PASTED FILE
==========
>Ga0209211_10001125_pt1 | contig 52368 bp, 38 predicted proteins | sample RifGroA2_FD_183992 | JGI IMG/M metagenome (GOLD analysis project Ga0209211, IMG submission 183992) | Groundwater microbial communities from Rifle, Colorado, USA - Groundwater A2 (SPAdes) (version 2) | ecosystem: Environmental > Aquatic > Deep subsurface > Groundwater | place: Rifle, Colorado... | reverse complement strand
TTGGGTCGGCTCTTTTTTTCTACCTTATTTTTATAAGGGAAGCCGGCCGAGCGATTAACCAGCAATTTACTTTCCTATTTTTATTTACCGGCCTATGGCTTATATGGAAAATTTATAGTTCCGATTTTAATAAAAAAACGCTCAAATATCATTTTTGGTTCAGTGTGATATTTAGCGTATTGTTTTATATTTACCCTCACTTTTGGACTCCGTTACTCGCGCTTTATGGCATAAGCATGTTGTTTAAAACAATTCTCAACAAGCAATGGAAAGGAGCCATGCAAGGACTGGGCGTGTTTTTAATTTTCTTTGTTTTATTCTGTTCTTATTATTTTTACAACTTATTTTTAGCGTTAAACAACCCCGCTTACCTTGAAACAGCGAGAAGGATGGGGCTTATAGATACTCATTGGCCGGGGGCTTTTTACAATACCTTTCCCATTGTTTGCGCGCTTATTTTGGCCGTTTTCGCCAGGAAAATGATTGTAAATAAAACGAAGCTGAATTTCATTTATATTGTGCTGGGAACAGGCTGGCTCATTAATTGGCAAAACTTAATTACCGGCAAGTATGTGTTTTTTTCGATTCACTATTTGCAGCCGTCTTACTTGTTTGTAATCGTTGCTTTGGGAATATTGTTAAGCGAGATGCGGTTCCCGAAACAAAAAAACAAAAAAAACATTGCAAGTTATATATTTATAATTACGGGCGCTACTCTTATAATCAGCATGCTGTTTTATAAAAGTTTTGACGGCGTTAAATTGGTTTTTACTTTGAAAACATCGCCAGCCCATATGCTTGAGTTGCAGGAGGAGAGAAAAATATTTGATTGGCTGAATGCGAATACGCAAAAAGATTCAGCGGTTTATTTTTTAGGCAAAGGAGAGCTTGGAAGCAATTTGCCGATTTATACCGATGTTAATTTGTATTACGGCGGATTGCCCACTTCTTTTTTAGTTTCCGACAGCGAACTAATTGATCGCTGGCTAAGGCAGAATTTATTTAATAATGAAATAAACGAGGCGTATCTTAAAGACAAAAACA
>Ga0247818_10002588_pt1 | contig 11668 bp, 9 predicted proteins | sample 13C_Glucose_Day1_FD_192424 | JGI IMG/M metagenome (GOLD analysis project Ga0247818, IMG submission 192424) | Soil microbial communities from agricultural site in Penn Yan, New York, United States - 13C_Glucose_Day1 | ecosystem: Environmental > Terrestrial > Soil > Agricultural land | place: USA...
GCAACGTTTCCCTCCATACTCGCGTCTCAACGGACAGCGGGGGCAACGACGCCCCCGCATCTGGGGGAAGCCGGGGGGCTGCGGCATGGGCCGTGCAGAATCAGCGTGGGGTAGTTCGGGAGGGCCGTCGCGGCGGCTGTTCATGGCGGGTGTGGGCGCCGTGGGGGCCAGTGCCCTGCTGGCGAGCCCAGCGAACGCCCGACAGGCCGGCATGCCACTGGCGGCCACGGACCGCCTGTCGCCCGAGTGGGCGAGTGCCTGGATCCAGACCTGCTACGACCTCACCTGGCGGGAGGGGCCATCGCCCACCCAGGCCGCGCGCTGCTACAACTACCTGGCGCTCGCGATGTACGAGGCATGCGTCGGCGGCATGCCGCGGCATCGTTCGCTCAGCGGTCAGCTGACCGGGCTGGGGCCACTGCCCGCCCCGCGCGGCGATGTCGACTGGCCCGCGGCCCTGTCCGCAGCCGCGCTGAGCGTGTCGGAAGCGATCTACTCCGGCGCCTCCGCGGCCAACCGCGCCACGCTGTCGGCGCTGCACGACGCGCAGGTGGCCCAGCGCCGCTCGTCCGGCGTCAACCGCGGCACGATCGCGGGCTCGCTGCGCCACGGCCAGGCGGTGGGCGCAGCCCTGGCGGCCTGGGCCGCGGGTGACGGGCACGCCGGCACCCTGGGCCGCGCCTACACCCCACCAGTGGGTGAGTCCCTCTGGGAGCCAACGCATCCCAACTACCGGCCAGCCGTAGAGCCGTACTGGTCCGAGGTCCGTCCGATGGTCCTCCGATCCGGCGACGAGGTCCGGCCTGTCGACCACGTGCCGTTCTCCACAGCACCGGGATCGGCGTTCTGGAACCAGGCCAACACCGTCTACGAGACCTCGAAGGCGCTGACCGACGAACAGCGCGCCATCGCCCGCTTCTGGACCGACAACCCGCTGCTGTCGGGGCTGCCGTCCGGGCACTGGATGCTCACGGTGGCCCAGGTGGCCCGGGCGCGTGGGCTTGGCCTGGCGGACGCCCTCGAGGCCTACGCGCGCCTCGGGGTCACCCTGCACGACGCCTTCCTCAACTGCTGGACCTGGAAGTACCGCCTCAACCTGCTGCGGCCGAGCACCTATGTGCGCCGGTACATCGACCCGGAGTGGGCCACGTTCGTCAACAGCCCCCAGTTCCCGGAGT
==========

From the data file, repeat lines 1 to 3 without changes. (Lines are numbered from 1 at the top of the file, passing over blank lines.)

>Ga0209211_10001125_pt1 | contig 52368 bp, 38 predicted proteins | sample RifGroA2_FD_183992 | JGI IMG/M metagenome (GOLD analysis project Ga0209211, IMG submission 183992) | Groundwater microbial communities from Rifle, Colorado, USA - Groundwater A2 (SPAdes) (version 2) | ecosystem: Environmental > Aquatic > Deep subsurface > Groundwater | place: Rifle, Colorado... | reverse complement strand
TTGGGTCGGCTCTTTTTTTCTACCTTATTTTTATAAGGGAAGCCGGCCGAGCGATTAACCAGCAATTTACTTTCCTATTTTTATTTACCGGCCTATGGCTTATATGGAAAATTTATAGTTCCGATTTTAATAAAAAAACGCTCAAATATCATTTTTGGTTCAGTGTGATATTTAGCGTATTGTTTTATATTTACCCTCACTTTTGGACTCCGTTACTCGCGCTTTATGGCATAAGCATGTTGTTTAAAACAATTCTCAACAAGCAATGGAAAGGAGCCATGCAAGGACTGGGCGTGTTTTTAATTTTCTTTGTTTTATTCTGTTCTTATTATTTTTACAACTTATTTTTAGCGTTAAACAACCCCGCTTACCTTGAAACAGCGAGAAGGATGGGGCTTATAGATACTCATTGGCCGGGGGCTTTTTACAATACCTTTCCCATTGTTTGCGCGCTTATTTTGGCCGTTTTCGCCAGGAAAATGATTGTAAATAAAACGAAGCTGAATTTCATTTATATTGTGCTGGGAACAGGCTGGCTCATTAATTGGCAAAACTTAATTACCGGCAAGTATGTGTTTTTTTCGATTCACTATTTGCAGCCGTCTTACTTGTTTGTAATCGTTGCTTTGGGAATATTGTTAAGCGAGATGCGGTTCCCGAAACAAAAAAACAAAAAAAACATTGCAAGTTATATATTTATAATTACGGGCGCTACTCTTATAATCAGCATGCTGTTTTATAAAAGTTTTGACGGCGTTAAATTGGTTTTTACTTTGAAAACATCGCCAGCCCATATGCTTGAGTTGCAGGAGGAGAGAAAAATATTTGATTGGCTGAATGCGAATACGCAAAAAGATTCAGCGGTTTATTTTTTAGGCAAAGGAGAGCTTGGAAGCAATTTGCCGATTTATACCGATGTTAATTTGTATTACGGCGGATTGCCCACTTCTTTTTTAGTTTCCGACAGCGAACTAATTGATCGCTGGCTAAGGCAGAATTTATTTAATAATGAAATAAACGAGGCGTATCTTAAAGACAAAAACA
>Ga0247818_10002588_pt1 | contig 11668 bp, 9 predicted proteins | sample 13C_Glucose_Day1_FD_192424 | JGI IMG/M metagenome (GOLD analysis project Ga0247818, IMG submission 192424) | Soil microbial communities from agricultural site in Penn Yan, New York, United States - 13C_Glucose_Day1 | ecosystem: Environmental > Terrestrial > Soil > Agricultural land | place: USA...